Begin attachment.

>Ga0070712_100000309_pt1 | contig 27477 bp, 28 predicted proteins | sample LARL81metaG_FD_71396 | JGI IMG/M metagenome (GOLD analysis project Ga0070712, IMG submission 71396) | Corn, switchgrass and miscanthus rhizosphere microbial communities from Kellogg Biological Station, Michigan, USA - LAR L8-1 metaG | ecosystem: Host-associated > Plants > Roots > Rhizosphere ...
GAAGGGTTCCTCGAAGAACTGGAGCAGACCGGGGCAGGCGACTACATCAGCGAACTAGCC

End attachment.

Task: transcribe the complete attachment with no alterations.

>Ga0070712_100000309_pt1 | contig 27477 bp, 28 predicted proteins | sample LARL81metaG_FD_71396 | JGI IMG/M metagenome (GOLD analysis project Ga0070712, IMG submission 71396) | Corn, switchgrass and miscanthus rhizosphere microbial communities from Kellogg Biological Station, Michigan, USA - LAR L8-1 metaG | ecosystem: Host-associated > Plants > Roots > Rhizosphere ...
GAAGGGTTCCTCGAAGAACTGGAGCAGACCGGGGCAGGCGACTACATCAGCGAACTAGCC